What makes a good Jeremy Kyle Show episode?
Do you enjoy a controversial DNA test; maybe a guest heading off to rehab; or perhaps an intervention by show therapist Graham?
These were just some of the questions put to University of Sunderland students when the series producer of the popular daytime show held a ‘Jeremy Kyle Workshop’.
Media, journalism, photography and film students got the chance to construct their own episode during an event at the University’s Media Centre.
The visit was part of a series of employer-led workshops held by the University which aims to improve the employment opportunities of students.
John Millership, Series Producer of the Jeremy Kyle Show, said: “This was about breaking down the mechanics and showing the students what really goes into making an episode of Jeremy Kyle.
“The workshop encouraged the students to look into the ingredients needed to make a good programme, to think about the different things which make viewers connect with the show.”
During the day, the students, who were mainly in the second year of their degree, were asked to consider if they would include DNA results in their constructed shows, revealing text messages or video footage, as well as creating an ‘emotional arc’ for the programme.
The event was part of a working relationship between the University of Sunderland and ITV which aims to help media students make the most of career opportunities in their chosen fields.
The Jeremy Kyle Show, which is filmed in MediaCity in Salford, is one of ITV’s longest running daytime programmes. ITV’s Entertainment North division, which also produces programmes like Countdown and You’ve been Framed, is actively working with universities across the North to help boost student employability.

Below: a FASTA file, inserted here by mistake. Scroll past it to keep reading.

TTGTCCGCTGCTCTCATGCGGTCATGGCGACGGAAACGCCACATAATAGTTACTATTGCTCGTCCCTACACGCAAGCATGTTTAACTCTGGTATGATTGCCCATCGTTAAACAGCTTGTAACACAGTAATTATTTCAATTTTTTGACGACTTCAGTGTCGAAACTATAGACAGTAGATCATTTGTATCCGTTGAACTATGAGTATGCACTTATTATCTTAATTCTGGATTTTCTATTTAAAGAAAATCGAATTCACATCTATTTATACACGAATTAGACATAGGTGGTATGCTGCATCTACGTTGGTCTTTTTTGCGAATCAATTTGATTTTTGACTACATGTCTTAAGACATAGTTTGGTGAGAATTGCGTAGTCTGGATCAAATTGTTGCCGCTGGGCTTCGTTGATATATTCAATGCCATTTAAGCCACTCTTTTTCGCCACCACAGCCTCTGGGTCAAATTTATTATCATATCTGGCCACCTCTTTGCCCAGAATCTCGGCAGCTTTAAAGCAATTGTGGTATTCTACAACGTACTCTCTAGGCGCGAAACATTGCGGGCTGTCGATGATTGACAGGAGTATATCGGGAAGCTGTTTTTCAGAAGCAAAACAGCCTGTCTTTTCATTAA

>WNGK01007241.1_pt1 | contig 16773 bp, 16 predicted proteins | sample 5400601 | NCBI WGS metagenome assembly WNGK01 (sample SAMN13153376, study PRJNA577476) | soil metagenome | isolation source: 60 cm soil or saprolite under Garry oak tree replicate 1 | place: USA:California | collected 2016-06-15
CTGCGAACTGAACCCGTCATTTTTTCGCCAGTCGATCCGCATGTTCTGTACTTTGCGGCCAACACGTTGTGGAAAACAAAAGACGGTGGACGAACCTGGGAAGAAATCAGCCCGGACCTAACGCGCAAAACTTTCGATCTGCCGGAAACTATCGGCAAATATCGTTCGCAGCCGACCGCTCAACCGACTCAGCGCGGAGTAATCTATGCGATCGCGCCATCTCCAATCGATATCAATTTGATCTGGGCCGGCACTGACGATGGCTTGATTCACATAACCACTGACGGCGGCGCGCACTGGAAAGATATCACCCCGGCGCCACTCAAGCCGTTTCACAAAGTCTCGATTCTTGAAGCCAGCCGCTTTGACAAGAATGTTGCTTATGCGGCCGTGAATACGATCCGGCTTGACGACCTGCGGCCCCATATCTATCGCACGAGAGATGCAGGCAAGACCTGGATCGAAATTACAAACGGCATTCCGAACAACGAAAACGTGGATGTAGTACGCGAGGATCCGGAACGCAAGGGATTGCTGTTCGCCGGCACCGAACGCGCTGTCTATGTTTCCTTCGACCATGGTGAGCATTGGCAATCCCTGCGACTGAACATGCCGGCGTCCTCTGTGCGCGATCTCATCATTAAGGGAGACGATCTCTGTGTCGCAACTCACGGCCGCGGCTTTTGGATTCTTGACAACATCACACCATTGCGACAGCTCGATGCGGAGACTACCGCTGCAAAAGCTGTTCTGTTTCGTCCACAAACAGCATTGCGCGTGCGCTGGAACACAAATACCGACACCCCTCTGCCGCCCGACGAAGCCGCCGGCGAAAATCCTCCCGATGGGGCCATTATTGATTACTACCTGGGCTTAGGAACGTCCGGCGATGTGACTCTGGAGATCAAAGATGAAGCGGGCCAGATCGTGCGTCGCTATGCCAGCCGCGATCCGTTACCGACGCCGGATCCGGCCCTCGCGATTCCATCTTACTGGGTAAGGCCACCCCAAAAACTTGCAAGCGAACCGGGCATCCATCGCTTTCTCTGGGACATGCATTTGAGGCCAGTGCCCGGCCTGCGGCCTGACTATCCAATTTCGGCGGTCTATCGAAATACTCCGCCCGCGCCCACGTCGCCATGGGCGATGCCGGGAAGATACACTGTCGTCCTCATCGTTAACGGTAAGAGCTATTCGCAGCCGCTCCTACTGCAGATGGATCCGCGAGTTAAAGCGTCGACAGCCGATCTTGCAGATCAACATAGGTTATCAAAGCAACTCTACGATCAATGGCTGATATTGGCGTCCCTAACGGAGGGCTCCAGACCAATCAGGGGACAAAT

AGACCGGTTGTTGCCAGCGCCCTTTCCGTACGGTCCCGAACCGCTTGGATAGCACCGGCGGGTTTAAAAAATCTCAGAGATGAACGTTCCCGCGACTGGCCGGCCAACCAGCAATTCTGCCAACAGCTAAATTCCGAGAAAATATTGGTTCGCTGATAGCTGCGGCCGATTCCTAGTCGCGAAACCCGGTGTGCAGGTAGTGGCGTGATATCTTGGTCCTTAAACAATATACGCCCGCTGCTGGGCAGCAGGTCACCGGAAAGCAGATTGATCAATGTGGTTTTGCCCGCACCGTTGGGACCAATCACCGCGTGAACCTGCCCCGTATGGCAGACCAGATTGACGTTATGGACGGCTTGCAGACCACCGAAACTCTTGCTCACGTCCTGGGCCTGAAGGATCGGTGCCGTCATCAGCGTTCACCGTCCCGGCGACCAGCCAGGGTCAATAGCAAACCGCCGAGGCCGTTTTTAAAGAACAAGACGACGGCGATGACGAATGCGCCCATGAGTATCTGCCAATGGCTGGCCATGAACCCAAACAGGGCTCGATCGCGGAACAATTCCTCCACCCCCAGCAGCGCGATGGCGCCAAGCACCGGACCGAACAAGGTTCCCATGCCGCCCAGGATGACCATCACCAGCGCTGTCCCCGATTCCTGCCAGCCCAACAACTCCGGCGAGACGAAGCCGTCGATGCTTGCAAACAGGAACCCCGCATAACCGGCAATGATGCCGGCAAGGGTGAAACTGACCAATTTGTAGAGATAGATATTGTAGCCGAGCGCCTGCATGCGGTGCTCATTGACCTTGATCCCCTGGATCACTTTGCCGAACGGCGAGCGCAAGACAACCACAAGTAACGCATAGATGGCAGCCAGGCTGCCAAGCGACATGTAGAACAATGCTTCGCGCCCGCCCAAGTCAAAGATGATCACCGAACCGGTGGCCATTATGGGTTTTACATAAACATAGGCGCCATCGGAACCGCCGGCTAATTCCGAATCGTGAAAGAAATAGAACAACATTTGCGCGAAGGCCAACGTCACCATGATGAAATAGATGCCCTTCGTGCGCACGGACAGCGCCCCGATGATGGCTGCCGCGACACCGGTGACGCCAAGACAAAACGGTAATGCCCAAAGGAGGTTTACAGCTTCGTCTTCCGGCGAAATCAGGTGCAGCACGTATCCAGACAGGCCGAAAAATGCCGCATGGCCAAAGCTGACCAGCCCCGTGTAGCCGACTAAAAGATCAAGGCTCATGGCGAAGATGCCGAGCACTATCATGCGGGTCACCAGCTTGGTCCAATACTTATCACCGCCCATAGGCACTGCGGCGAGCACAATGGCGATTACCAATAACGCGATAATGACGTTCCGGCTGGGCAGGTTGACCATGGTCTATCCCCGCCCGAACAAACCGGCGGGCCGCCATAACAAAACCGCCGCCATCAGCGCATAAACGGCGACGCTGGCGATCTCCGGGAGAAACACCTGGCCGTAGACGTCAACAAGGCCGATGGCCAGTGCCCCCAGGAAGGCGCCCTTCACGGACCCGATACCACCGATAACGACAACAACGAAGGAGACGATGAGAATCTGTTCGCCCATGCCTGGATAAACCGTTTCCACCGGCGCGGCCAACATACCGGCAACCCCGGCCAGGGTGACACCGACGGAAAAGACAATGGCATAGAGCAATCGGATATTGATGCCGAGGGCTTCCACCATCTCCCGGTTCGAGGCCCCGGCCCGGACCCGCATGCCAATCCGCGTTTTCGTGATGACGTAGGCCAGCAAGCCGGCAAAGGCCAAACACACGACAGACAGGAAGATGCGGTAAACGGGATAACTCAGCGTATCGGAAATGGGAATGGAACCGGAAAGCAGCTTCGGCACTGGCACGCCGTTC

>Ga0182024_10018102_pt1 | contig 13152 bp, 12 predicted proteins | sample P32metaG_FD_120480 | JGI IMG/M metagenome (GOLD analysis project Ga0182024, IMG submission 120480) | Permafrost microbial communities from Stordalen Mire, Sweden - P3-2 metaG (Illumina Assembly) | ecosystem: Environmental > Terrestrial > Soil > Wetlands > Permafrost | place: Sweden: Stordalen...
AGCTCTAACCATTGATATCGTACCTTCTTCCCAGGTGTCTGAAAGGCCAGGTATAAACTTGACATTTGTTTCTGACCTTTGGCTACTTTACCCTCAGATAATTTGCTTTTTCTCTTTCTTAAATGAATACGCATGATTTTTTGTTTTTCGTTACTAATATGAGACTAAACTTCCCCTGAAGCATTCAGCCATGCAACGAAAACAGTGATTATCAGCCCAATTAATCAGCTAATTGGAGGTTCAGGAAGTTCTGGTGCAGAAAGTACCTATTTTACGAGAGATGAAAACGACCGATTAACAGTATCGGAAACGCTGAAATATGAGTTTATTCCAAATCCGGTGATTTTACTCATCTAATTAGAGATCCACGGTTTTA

Ryan Prentice, 21, a second year Broadcast Journalism student, said: “This has really given up the opportunity to see how much work goes into making just one programme in the series.
“It’s been eye-opening to take part in this and get a taste of what we could look forward to in a future career.”
Jeremy Kyle even sent a personal video message to the students, encouraging them to get involved.
Alicia Todd, 20, a second year Media, Culture and Communication student at the University of Sunderland, said: “This has been a real incentive for me as I would like to work for ITV when I graduate.
“It was interesting to hear what life was really like behind the scenes and to see how they researched each individual person.
“I suppose some viewers might think they just pick them off the street, but obviously it’s very different from that.”
The University’s Media Centre has also welcomed other broadcast outlets during their summer workshops, including BBC Newcastle.
The Jeremy Kyle Show, which has been running on ITV since July 2005, also features psychotherapist Graham Stanier, who assists guests further after they are on air. Cardboard cut-outs of both Jeremy and Graham were on hand to inspire the students during the workshop.
Lee Hall, Head of School of Media and Communications at the University of Sunderland, said: “We’re piloting a university scheme to deliver employer-led summer schools for current students and we couldn’t have asked for better partners than ITV and BBC Newcastle.
“The Jeremy Kyle show team were in Sunderland to spot talent and give our students behind-the-scenes insight into how one of television’s most contentious and compelling programmes is put together. It has been absolutely fascinating, and it was great to hear one of the production team is a Sunderland graduate.
“The message from the team to our students is simple: have fun, work hard and aim high. And we couldn’t agree with that more.
“The experience with BBC Newcastle staff was also incredibly rewarding for our students. They were put in the hot-seat of a news team covering a huge breaking story and once again proved they have what it takes to work for one of the world’s iconic media companies. I’m very proud of the way a group of committed students have embraced this opportunity.”